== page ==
Kelly J. Hayes: WineInk
Aspen Times Weekly
It’s Tour time.
Yesterday, Lance, Levi and Alberto took to the streets and hills of Monaco for the opening time trial, the first of 21 stages of this year’s Tour de France. Here in Aspen, interest in the race is as high as perhaps any town in America due to our own strong cycling community and, of course, Armstrong’s recent relocation to the West End.
Around our house, the Tour is a nightly event. We tune into the Versus network and take a vicarious trip to France. It has become our summer ritual to fire up the grill, open a bottle of French wine and settle in to listen to the recently knighted Phil Liggett call the action as the peloton tackles the pavement.
The Tour provides those with an interest in wine to see in High Definition the terrain and terroir of many of the varied wine regions of France. Each year the course changes and this year the major wine regions that will host the riders include Provence and Alsace. Fortunately, both regions produce terrific wines for summer sipping that can also offer great value.
Today, the Tour takes the riders from Monaco to Brignoles on a 116.2-mile (187 km) stage that begins by hugging the coast along the Mediterranean Sea before turning inland to cut right through the heart of Côtes de Provence. This region is famed for the production of Rose, which, like Provence, can produce some of the most beautiful visuals in the world of wine. The pink hues of these wines, with hints of orange and sometimes light purple, can rival a sunset.
Rose wines made international news this month when the European Union dropped plans to allow European wine producers to produce and label wines as Rose that are made by simply blending red wines and white wines together.
Traditionally, European winemakers have used red wine grapes (called black grapes) exclusively to make Rose. In Provence, Grenache, Syrah and Cinsault are predominant among the grapes grown and used for the wine. Many of the best Roses are produced using a process called Saignee (pronounced “son-yay”), which translates literally to “bleeding.” This method is a favorite of wine geeks.
In Saignee, winemakers crush the grapes and then let the clear juice sit with the dark skins in fermentation tanks for a short time, allowing the skins to impart color to the wines. When the juice reaches the color desired by the winemaker, it is drained, or bled, from the tank that holds the skins and placed in a separate tank to finish the fermentation process. This can be a painstaking process, as the winemaker may choose to bleed small portions out of the initial fermentation tank on an hourly basis as the wines achieve the desired shade.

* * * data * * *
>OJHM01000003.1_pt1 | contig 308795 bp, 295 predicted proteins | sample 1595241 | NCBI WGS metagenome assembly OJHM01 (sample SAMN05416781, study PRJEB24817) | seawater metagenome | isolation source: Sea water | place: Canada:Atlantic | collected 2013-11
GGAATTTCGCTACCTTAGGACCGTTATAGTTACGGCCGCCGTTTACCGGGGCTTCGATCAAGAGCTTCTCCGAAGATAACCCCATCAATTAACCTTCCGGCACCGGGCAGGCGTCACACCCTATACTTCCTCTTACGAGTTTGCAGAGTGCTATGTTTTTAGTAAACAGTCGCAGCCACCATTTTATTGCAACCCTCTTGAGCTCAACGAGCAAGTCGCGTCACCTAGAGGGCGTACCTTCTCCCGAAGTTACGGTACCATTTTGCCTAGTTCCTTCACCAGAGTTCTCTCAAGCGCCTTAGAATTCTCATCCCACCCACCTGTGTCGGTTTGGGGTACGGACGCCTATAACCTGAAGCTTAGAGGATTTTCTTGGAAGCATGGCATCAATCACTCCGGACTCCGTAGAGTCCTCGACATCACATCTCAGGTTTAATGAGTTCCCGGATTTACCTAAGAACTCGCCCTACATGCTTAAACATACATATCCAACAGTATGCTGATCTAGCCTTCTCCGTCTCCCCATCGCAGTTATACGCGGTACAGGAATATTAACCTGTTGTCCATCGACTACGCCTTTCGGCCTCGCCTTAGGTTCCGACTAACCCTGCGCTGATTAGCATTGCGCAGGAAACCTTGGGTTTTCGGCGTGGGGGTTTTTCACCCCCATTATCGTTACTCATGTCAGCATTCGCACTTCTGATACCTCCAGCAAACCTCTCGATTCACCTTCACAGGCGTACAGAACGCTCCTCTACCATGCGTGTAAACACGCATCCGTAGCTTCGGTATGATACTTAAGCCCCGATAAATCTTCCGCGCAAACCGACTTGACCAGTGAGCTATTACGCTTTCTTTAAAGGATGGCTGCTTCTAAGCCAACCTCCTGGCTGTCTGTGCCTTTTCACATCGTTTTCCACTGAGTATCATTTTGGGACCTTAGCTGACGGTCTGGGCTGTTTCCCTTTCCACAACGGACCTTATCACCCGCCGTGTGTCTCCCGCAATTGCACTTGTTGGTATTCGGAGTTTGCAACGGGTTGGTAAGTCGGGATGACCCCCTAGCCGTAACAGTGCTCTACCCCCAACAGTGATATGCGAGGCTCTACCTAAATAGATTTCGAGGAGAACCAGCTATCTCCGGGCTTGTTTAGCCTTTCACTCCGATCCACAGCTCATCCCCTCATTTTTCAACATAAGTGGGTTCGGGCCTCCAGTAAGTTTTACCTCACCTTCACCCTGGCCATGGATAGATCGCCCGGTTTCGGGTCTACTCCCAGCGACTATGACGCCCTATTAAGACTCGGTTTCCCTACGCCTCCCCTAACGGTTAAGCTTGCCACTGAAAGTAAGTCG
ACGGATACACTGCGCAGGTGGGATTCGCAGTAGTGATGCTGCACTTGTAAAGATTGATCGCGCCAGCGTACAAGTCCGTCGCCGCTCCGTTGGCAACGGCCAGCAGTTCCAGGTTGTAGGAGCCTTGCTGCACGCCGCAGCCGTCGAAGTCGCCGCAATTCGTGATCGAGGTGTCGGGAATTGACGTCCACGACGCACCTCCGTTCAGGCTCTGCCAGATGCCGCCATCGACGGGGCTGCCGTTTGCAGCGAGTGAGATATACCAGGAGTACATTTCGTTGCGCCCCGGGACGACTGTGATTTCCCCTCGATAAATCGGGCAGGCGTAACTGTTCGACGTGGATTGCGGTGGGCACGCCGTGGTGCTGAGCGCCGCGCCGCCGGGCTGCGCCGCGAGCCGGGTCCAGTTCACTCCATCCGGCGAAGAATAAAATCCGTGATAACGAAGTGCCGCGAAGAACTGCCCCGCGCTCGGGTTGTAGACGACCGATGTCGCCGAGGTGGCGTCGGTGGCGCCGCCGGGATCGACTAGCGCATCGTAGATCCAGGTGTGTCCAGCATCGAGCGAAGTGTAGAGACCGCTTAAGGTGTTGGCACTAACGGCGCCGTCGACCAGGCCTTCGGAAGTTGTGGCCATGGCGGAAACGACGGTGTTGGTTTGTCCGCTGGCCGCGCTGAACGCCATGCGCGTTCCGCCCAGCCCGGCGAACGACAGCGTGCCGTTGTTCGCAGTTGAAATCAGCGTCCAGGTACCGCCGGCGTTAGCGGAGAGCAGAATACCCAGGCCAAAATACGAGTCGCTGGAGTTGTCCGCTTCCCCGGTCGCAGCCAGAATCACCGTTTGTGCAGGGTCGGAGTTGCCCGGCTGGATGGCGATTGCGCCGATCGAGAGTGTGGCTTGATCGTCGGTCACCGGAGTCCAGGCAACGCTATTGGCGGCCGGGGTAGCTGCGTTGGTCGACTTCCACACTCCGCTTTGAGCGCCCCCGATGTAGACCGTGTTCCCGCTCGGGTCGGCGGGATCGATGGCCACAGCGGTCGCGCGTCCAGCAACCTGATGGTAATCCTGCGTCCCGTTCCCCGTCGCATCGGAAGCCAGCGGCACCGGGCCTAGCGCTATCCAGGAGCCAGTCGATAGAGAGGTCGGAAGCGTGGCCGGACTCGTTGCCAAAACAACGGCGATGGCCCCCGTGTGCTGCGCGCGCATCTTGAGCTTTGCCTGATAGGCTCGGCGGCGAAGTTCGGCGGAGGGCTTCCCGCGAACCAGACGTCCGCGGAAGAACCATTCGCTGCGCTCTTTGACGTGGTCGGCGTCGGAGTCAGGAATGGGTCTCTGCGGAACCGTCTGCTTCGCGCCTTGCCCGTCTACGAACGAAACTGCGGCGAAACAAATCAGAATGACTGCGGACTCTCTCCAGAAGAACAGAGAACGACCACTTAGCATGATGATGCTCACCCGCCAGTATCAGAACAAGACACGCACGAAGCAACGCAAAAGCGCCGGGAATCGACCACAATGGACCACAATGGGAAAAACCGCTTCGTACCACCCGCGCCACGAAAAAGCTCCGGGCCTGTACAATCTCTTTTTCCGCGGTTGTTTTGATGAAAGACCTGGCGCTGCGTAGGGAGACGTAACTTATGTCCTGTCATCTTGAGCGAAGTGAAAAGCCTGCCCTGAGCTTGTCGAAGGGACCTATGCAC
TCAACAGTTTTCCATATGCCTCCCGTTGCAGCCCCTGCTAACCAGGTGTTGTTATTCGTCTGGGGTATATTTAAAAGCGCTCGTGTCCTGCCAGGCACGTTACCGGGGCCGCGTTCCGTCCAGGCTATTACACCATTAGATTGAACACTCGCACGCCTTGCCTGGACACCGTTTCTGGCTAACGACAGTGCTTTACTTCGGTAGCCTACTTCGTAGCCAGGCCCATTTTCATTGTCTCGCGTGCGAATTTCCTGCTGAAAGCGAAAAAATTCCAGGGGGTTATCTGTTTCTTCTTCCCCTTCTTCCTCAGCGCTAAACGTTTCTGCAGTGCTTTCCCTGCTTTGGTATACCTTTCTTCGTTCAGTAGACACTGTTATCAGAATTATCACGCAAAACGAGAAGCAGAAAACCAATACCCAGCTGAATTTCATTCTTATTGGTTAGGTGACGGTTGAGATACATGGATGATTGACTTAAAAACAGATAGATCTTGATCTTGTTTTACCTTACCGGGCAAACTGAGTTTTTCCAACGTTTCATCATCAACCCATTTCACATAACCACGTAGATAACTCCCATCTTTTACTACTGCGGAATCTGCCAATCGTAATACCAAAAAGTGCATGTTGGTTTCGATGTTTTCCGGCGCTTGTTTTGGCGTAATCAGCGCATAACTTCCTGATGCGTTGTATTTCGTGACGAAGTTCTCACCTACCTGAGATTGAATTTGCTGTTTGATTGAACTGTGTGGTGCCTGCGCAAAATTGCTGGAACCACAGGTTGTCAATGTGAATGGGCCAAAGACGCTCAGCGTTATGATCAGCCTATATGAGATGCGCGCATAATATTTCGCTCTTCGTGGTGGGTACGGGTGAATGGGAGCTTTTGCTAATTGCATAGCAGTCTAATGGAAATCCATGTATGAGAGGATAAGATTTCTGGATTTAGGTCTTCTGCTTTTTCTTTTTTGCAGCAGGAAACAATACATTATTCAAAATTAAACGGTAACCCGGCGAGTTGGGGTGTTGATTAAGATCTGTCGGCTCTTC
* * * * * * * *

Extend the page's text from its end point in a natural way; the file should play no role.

It is possible to make good Rose by blending red and white wines – we do that here in the U.S., and Australia also has some good blended Rose – but the argument in Europe was that the traditional techniques produced a better, purer version of a unique wine style and should be recognized as distinct practices so as not to confuse consumers. So by reversing its field regarding blended wines, the EU got this one right.
For tonight’s Tour broadcast (we avoid the daily results and tune into the evening rebroadcast of the day’s ride), our wine of choice will be mas de la dame Rose du Mas 2008 from the Les Baux de Provence appellation in the western part of Provence near the Rhône river. This bottle can be found shoulder-high on your left as you enter the wine room at Carl’s Pharmacy. It sells for around $15 and is a steal. A blend of the traditional Provence grapes I mentioned before, this organically farmed wine benefits from the consult of Jean-Luc Colombo, who produces intense and highly prized wines in the Rhône Valley.
Mas de la Dame translates to “Farm of the Women” and the 16th-century estate is owned by two women who have produced a feminine, distinctive, fresh wine that is a great example of how satisfying, refreshing and fruity a Rose from the South of France can be.
As Lance and company make the turn from the coast towards the mountains, I plan on sipping the summer sun in a glass of Rose from Provence.
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